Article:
The Lebanese Center for Human Rights (CLDH) is a local non-profit, non-partisan Lebanese human rights organization in Beirut that was established by the Franco-Lebanese Movement SOLIDA (Support for Lebanese Detained Arbitrarily) in 2006. SOLIDA has been active since 1996 in the struggle against arbitrary detention, enforced disappearance and the impunity of those perpetrating gross human violations.

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April 2, 2014

ILoubnan - Syrian woman in Tripoli retriggers debate by setting herself on fire, April 2, 2014

Global debate regarding Syrian refugees in Lebanon was retriggered after one woman, unable to feed her four children, set herself on fire.

Mariam al-Khawli restarted the debate, about how much neighboring countries and global aid organizations owe Syrian refugees, when she set herself on fire Tuesday in Tripoli in protest against UNHCR’s decision to cut aid to Syrian families with a “male breadwinner”.

According to the UN appeal, Lebanon’s humanitarian support need for 2014 is $1.8 billion. Yet, only 14 percent was funded as of March 21. Mariam is one of 992,000 refugees in Lebanon, a small country of 4.4 million. Worldwide humanitarian needs are quickly lapping humanitarian supporters’ ability to provide. When there is a lack of assistance, only those in desperate need are offered aid.

"The reason she threw herself into the fire was because the UNHCR stopped providing Syrian refugees with in-kind aid as well as food aid, claiming that some refugees do not meet the set conditions to receive aid,” said her husband a day following the incident, according to Syria Deeply website.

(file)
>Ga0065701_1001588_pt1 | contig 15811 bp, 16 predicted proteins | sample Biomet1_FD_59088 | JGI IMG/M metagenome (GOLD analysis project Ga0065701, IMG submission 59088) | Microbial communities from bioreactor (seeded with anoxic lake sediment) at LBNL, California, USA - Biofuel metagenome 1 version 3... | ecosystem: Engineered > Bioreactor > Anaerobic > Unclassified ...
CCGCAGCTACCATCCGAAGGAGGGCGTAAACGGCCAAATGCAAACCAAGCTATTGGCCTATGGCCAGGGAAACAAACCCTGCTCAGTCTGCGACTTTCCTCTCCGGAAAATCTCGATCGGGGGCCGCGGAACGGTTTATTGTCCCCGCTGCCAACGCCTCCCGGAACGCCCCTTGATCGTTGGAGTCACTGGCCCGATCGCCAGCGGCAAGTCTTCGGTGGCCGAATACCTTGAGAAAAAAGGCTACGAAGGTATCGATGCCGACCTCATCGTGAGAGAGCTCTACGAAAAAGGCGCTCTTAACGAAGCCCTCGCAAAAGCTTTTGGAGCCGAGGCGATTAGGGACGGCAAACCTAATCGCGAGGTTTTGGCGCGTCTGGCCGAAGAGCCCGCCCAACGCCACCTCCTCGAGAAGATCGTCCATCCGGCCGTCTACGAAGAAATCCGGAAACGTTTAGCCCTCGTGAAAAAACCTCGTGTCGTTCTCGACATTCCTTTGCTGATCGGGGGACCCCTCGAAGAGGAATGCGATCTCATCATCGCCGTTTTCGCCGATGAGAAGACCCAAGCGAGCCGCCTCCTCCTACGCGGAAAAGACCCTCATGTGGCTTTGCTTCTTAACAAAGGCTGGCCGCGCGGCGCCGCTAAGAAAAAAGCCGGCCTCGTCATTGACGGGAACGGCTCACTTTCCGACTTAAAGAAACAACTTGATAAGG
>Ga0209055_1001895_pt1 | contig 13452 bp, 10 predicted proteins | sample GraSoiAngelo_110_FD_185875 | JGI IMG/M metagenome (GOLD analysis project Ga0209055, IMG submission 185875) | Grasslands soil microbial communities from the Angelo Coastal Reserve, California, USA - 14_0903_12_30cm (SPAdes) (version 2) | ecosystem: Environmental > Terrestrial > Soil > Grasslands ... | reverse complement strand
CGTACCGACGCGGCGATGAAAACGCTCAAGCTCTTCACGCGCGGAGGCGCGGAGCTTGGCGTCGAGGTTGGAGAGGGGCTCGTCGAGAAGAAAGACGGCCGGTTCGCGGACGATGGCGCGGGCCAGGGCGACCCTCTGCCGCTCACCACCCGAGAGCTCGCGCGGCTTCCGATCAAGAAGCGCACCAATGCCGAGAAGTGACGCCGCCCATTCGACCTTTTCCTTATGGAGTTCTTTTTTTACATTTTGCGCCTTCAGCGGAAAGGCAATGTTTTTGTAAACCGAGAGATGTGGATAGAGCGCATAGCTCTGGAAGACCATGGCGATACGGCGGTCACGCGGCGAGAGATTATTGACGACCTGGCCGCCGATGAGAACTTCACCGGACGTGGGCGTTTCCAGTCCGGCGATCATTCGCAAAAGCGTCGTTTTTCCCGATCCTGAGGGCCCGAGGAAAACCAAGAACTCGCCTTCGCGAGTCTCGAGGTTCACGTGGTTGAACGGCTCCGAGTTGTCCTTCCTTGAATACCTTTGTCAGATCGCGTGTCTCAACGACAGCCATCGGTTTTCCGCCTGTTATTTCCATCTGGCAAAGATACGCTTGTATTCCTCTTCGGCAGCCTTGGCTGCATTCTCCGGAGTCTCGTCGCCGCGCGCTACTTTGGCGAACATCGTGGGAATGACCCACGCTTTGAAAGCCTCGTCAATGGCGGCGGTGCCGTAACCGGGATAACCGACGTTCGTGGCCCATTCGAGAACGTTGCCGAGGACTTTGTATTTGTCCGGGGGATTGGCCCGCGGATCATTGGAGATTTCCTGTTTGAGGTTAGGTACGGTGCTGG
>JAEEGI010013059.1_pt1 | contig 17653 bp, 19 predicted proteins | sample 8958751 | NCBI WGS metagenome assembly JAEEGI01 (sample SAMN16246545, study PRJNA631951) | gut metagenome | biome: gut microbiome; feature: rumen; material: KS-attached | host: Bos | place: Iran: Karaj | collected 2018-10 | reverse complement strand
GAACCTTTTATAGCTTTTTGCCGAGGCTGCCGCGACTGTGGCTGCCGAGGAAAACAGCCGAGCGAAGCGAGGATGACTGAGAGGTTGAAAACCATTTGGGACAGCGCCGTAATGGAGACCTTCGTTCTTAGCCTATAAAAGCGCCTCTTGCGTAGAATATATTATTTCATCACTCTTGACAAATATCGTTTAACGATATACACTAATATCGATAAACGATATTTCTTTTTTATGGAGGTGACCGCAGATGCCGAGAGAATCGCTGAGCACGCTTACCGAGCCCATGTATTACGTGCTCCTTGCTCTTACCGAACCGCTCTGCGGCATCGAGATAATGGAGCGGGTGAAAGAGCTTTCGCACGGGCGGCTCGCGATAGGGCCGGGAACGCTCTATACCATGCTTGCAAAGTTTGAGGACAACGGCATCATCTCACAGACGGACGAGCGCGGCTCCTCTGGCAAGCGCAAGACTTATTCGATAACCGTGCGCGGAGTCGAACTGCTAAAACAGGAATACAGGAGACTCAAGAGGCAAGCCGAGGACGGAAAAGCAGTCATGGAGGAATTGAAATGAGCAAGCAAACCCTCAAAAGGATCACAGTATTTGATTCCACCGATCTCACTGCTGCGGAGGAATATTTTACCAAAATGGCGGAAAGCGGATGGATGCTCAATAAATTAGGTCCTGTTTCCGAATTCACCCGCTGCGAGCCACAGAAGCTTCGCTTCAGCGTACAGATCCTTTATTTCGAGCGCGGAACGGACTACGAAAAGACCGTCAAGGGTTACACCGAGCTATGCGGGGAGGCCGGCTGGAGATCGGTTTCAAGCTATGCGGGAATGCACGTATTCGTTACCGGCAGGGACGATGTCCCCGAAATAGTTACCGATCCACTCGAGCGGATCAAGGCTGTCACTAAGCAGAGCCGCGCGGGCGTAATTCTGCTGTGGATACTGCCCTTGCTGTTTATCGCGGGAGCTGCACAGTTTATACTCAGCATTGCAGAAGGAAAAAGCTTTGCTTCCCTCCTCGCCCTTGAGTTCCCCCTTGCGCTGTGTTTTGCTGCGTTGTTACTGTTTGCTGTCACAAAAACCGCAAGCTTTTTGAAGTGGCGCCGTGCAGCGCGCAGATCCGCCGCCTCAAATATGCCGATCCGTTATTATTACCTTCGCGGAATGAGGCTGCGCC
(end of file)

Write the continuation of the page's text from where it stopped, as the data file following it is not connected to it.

The UNHCR set new regulations claiming that for any family to be eligible for aid, it must not have a male provider capable of working and earning an income.

Mariam’s husband is in good condition and capable of working. However, he cannot find a job in a city that has a high unemployment rate and is already overpopulated with Syrians.

Additionally, her husband claimed that following the new regulation, UNHCR stopped giving them aid, adding that “the refugee card we had, which allowed us to receive in-kind assistance and food aid as well as $50 per person, had been cancelled.”

An anonymous UNHCR source quoted by Syria Deeply said that “the rations and aid, which include food and clothing, only benefit those who don’t have a provider, mainly women, children and people with special needs.” Therefore Mariam’s family wasn’t included, due to the fact that her husband was capable of providing for the family, regardless of his inability to find a job.

According to Syria Deeply, Doctor Gabriel al-Sabe’, the coroner who examined Marian, says that she had second-degree burns over 75 percent of her body and third-degree burns over much of the rest.

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